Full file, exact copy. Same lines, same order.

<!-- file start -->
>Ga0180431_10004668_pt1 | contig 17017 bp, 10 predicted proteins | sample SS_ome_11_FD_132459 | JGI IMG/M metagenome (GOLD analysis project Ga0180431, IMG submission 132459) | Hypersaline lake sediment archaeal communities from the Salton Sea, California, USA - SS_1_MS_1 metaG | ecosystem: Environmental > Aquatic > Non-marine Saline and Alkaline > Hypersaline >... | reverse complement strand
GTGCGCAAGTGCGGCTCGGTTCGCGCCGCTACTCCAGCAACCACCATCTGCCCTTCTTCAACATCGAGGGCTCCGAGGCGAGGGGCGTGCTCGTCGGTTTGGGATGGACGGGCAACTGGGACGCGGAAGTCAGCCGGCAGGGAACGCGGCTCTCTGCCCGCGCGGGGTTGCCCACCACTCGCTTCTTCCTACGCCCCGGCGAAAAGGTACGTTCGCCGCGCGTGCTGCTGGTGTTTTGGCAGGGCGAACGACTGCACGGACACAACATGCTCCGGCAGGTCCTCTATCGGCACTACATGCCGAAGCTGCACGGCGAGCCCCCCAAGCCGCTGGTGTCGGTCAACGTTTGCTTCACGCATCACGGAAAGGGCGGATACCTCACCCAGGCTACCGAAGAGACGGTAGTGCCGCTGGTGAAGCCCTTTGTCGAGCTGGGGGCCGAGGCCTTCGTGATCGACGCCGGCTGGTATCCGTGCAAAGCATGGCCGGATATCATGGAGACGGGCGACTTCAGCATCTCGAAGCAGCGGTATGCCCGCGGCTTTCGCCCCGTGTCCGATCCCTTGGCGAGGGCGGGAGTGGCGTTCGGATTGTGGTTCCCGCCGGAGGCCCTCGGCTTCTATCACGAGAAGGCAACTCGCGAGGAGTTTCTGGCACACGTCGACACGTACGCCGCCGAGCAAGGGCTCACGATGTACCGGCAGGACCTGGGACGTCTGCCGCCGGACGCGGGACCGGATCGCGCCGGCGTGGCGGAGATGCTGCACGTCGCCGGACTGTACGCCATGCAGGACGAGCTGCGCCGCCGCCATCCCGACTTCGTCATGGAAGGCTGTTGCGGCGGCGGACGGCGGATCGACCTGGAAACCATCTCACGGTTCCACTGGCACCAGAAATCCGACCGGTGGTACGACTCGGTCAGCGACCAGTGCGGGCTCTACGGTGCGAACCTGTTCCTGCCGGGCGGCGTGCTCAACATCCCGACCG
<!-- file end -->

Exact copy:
>Ga0180431_10004668_pt1 | contig 17017 bp, 10 predicted proteins | sample SS_ome_11_FD_132459 | JGI IMG/M metagenome (GOLD analysis project Ga0180431, IMG submission 132459) | Hypersaline lake sediment archaeal communities from the Salton Sea, California, USA - SS_1_MS_1 metaG | ecosystem: Environmental > Aquatic > Non-marine Saline and Alkaline > Hypersaline >... | reverse complement strand
GTGCGCAAGTGCGGCTCGGTTCGCGCCGCTACTCCAGCAACCACCATCTGCCCTTCTTCAACATCGAGGGCTCCGAGGCGAGGGGCGTGCTCGTCGGTTTGGGATGGACGGGCAACTGGGACGCGGAAGTCAGCCGGCAGGGAACGCGGCTCTCTGCCCGCGCGGGGTTGCCCACCACTCGCTTCTTCCTACGCCCCGGCGAAAAGGTACGTTCGCCGCGCGTGCTGCTGGTGTTTTGGCAGGGCGAACGACTGCACGGACACAACATGCTCCGGCAGGTCCTCTATCGGCACTACATGCCGAAGCTGCACGGCGAGCCCCCCAAGCCGCTGGTGTCGGTCAACGTTTGCTTCACGCATCACGGAAAGGGCGGATACCTCACCCAGGCTACCGAAGAGACGGTAGTGCCGCTGGTGAAGCCCTTTGTCGAGCTGGGGGCCGAGGCCTTCGTGATCGACGCCGGCTGGTATCCGTGCAAAGCATGGCCGGATATCATGGAGACGGGCGACTTCAGCATCTCGAAGCAGCGGTATGCCCGCGGCTTTCGCCCCGTGTCCGATCCCTTGGCGAGGGCGGGAGTGGCGTTCGGATTGTGGTTCCCGCCGGAGGCCCTCGGCTTCTATCACGAGAAGGCAACTCGCGAGGAGTTTCTGGCACACGTCGACACGTACGCCGCCGAGCAAGGGCTCACGATGTACCGGCAGGACCTGGGACGTCTGCCGCCGGACGCGGGACCGGATCGCGCCGGCGTGGCGGAGATGCTGCACGTCGCCGGACTGTACGCCATGCAGGACGAGCTGCGCCGCCGCCATCCCGACTTCGTCATGGAAGGCTGTTGCGGCGGCGGACGGCGGATCGACCTGGAAACCATCTCACGGTTCCACTGGCACCAGAAATCCGACCGGTGGTACGACTCGGTCAGCGACCAGTGCGGGCTCTACGGTGCGAACCTGTTCCTGCCGGGCGGCGTGCTCAACATCCCGACCG